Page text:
The world is a strange place, and the woods are not to be trusted. Venture too far into the corrupted woods and you won’t come back the same. The dragon is the only one keeping these lands safe and while the people don’t like him, they still support him because they know that without him the woods would devour their livestock, crops, and even their homes. The price of his protection is one young girl to serve him for ten years. Each decade he chooses another. You’ll be on the edge of your seat as the dragon comes to steal a young woman away to be his next servant. What will happen next? Will she escape? Will she be eaten? Everyone outside this valley knows he eats the girls. But in this valley, they’re sure he doesn’t.

It’s hard for me to not spoil the whole plot as I write this review… it’s so exciting, twisty, and unimaginable. Everyone I know who’s read this book has devoured it. You’re hooked from chapter one to the very end.

And so, let this be my warning to you:

Remember to eat, drink, and sleep. There is a whole world outside of this book that you must still engage with.


Overall I give this book 4 stars. There is some sexual content.

Up NextOnce Upon A Time In Carrotland: My YouTube Autobiography Which I Definitely Wrote All Of by Josh Carrott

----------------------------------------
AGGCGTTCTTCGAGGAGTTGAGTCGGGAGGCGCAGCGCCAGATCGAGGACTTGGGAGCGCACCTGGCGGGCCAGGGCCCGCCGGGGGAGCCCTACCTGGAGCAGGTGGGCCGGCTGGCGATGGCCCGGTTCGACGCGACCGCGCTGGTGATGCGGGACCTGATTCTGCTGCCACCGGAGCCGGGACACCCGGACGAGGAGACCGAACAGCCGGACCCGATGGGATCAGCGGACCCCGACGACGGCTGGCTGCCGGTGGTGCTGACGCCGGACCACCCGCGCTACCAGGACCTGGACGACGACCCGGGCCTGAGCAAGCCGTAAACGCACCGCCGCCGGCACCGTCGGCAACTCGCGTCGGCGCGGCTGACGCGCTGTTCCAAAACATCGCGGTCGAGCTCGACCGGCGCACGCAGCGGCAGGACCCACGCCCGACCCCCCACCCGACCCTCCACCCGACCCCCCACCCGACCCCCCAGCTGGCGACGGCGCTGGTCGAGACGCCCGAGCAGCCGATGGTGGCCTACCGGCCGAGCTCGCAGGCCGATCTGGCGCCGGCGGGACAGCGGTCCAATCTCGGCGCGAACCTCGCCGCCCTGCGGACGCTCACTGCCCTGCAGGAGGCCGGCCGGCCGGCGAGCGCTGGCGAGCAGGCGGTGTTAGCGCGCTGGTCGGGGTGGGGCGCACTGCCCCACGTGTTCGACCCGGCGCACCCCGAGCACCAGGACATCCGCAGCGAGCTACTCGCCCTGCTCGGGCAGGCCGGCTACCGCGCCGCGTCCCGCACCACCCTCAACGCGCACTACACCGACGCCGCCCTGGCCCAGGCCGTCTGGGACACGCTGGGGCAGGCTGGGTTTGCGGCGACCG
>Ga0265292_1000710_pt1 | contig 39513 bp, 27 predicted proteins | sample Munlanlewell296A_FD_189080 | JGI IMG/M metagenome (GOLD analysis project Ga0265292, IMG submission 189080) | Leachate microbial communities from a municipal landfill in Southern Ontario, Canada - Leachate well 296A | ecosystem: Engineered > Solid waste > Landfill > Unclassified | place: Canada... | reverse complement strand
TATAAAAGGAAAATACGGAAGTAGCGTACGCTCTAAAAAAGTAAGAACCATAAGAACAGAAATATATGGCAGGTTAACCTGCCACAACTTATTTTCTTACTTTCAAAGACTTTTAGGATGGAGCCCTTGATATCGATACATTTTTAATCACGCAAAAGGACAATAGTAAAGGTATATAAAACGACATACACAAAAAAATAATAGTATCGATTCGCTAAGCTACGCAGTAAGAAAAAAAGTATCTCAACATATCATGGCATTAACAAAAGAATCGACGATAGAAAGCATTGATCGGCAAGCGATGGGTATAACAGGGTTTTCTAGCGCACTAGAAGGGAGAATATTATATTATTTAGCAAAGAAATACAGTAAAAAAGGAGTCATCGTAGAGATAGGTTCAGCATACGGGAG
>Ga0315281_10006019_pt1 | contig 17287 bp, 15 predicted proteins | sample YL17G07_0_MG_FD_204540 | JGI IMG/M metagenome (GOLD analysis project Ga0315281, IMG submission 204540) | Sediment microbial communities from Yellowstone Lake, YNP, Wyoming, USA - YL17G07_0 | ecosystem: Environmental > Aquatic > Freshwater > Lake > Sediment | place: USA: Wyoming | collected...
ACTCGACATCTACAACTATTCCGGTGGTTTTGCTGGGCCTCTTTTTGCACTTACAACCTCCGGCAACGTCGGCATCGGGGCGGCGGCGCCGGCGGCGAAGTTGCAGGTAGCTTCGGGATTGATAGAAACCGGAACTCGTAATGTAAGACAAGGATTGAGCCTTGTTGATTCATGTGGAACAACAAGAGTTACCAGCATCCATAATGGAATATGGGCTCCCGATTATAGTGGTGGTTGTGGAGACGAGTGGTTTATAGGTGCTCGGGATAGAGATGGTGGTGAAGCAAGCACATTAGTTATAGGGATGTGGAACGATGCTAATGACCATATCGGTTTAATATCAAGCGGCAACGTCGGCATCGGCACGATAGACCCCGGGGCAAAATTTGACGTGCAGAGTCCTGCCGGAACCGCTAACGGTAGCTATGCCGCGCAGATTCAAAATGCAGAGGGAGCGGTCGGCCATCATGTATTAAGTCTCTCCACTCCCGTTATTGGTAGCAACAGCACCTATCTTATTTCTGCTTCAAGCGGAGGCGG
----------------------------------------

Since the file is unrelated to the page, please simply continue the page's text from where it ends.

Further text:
Review: The 7 1/2 Deaths of Evelyn Hardcastle

The 7 1/2 Deaths of Evelyn Hardcastle by Stuart Turton

I became aware of this book when one of my fellow book-loving friends gave it one of the strongest recommendations I have ever seen. I didn’t know what the book was about based on her review, but I didn’t need to know, because we’ve already shared enough book love between us that I knew it was going to be fantastic.

Nichole Thorsen The 7 1/2 Deaths of Evelyn Hardcastle Review

So after reading this strong endorsement, I immediately bought a copy and started reading it soon after it arrived. For those of you that only needed to see such an impassioned plea to consider picking this book up, I suggest you stop reading now and go pick up this book. Don’t read the back, don’t read a synopsis, just dive in. Let yourself be confused and curious about this unknown and strange world.

For the rest of you:

From the outset this book is fascinating. The main character wakes up with no memories of who he is or how he got there. The only thing he remembers is the name Anna, but who she is or why that name is lodged in his head he cannot recall.

We soon learn that our main character’s name is Aiden Bishop and he’s trapped in a stranger’s body. He’s informed that there will be a murder tonight, and his only way out is to solve it. But there’s a catch: the murder won’t look like a murder and the murderer and victim will not appear to be who they are.